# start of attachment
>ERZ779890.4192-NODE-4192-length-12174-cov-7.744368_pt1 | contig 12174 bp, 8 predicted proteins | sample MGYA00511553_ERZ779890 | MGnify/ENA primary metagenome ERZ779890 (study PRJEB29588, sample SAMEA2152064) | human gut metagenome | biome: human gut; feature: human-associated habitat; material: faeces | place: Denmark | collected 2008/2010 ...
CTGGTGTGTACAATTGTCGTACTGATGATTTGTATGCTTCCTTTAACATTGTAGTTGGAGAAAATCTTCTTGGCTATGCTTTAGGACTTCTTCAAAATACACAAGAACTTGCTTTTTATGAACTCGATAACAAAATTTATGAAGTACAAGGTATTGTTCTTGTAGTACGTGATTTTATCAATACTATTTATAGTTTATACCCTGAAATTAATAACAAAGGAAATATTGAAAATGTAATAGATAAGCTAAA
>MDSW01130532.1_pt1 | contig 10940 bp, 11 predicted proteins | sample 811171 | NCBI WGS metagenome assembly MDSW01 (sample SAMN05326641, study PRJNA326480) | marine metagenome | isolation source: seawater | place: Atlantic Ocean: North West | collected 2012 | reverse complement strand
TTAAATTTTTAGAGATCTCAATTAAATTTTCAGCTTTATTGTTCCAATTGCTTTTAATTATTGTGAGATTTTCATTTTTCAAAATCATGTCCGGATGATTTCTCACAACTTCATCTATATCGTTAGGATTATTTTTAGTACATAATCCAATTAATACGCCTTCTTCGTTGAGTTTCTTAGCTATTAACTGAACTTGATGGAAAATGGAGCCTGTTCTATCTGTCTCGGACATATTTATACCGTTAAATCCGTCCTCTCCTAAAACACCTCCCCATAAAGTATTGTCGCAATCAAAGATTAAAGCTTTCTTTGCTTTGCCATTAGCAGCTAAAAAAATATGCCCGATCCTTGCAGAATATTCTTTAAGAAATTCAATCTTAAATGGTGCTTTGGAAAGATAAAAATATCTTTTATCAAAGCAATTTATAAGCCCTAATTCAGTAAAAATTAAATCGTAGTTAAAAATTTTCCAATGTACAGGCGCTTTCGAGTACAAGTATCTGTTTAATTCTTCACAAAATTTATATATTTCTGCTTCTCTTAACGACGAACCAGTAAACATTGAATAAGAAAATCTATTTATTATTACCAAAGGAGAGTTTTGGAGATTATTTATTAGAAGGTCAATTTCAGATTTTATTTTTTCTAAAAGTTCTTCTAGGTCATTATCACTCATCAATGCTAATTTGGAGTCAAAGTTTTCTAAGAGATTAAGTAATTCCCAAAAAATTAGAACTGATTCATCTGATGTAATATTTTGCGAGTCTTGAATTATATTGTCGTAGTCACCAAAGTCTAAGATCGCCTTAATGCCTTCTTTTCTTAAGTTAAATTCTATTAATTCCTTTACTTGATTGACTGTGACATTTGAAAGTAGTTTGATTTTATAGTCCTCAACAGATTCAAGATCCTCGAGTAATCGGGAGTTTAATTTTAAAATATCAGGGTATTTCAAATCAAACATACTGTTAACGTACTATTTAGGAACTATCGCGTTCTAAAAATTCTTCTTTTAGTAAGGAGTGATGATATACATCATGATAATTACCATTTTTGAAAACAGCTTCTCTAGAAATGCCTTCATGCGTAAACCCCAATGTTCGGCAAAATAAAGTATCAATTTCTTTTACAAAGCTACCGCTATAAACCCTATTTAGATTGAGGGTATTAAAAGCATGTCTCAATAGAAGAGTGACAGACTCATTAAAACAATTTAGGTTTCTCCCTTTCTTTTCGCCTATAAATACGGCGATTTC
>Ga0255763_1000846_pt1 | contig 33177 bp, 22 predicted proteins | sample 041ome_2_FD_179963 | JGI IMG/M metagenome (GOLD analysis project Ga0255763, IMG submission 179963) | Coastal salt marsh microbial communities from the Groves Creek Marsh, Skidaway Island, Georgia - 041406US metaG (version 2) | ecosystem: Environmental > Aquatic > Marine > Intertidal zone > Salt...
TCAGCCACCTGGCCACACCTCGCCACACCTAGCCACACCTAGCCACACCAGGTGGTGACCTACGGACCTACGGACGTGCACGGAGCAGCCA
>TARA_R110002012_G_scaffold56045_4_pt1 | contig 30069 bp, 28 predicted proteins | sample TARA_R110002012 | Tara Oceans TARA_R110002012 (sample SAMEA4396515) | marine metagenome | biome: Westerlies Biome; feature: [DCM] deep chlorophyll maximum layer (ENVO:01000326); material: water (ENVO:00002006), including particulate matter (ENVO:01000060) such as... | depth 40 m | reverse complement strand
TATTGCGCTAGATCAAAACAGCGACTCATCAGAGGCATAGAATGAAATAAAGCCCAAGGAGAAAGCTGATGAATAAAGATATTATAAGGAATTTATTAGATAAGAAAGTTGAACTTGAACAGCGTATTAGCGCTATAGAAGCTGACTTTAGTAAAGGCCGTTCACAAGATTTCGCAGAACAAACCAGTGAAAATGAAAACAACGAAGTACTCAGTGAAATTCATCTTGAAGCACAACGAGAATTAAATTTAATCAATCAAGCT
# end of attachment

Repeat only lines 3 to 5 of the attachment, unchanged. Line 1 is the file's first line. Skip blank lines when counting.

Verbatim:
>MDSW01130532.1_pt1 | contig 10940 bp, 11 predicted proteins | sample 811171 | NCBI WGS metagenome assembly MDSW01 (sample SAMN05326641, study PRJNA326480) | marine metagenome | isolation source: seawater | place: Atlantic Ocean: North West | collected 2012 | reverse complement strand
TTAAATTTTTAGAGATCTCAATTAAATTTTCAGCTTTATTGTTCCAATTGCTTTTAATTATTGTGAGATTTTCATTTTTCAAAATCATGTCCGGATGATTTCTCACAACTTCATCTATATCGTTAGGATTATTTTTAGTACATAATCCAATTAATACGCCTTCTTCGTTGAGTTTCTTAGCTATTAACTGAACTTGATGGAAAATGGAGCCTGTTCTATCTGTCTCGGACATATTTATACCGTTAAATCCGTCCTCTCCTAAAACACCTCCCCATAAAGTATTGTCGCAATCAAAGATTAAAGCTTTCTTTGCTTTGCCATTAGCAGCTAAAAAAATATGCCCGATCCTTGCAGAATATTCTTTAAGAAATTCAATCTTAAATGGTGCTTTGGAAAGATAAAAATATCTTTTATCAAAGCAATTTATAAGCCCTAATTCAGTAAAAATTAAATCGTAGTTAAAAATTTTCCAATGTACAGGCGCTTTCGAGTACAAGTATCTGTTTAATTCTTCACAAAATTTATATATTTCTGCTTCTCTTAACGACGAACCAGTAAACATTGAATAAGAAAATCTATTTATTATTACCAAAGGAGAGTTTTGGAGATTATTTATTAGAAGGTCAATTTCAGATTTTATTTTTTCTAAAAGTTCTTCTAGGTCATTATCACTCATCAATGCTAATTTGGAGTCAAAGTTTTCTAAGAGATTAAGTAATTCCCAAAAAATTAGAACTGATTCATCTGATGTAATATTTTGCGAGTCTTGAATTATATTGTCGTAGTCACCAAAGTCTAAGATCGCCTTAATGCCTTCTTTTCTTAAGTTAAATTCTATTAATTCCTTTACTTGATTGACTGTGACATTTGAAAGTAGTTTGATTTTATAGTCCTCAACAGATTCAAGATCCTCGAGTAATCGGGAGTTTAATTTTAAAATATCAGGGTATTTCAAATCAAACATACTGTTAACGTACTATTTAGGAACTATCGCGTTCTAAAAATTCTTCTTTTAGTAAGGAGTGATGATATACATCATGATAATTACCATTTTTGAAAACAGCTTCTCTAGAAATGCCTTCATGCGTAAACCCCAATGTTCGGCAAAATAAAGTATCAATTTCTTTTACAAAGCTACCGCTATAAACCCTATTTAGATTGAGGGTATTAAAAGCATGTCTCAATAGAAGAGTGACAGACTCATTAAAACAATTTAGGTTTCTCCCTTTCTTTTCGCCTATAAATACGGCGATTTC
>Ga0255763_1000846_pt1 | contig 33177 bp, 22 predicted proteins | sample 041ome_2_FD_179963 | JGI IMG/M metagenome (GOLD analysis project Ga0255763, IMG submission 179963) | Coastal salt marsh microbial communities from the Groves Creek Marsh, Skidaway Island, Georgia - 041406US metaG (version 2) | ecosystem: Environmental > Aquatic > Marine > Intertidal zone > Salt...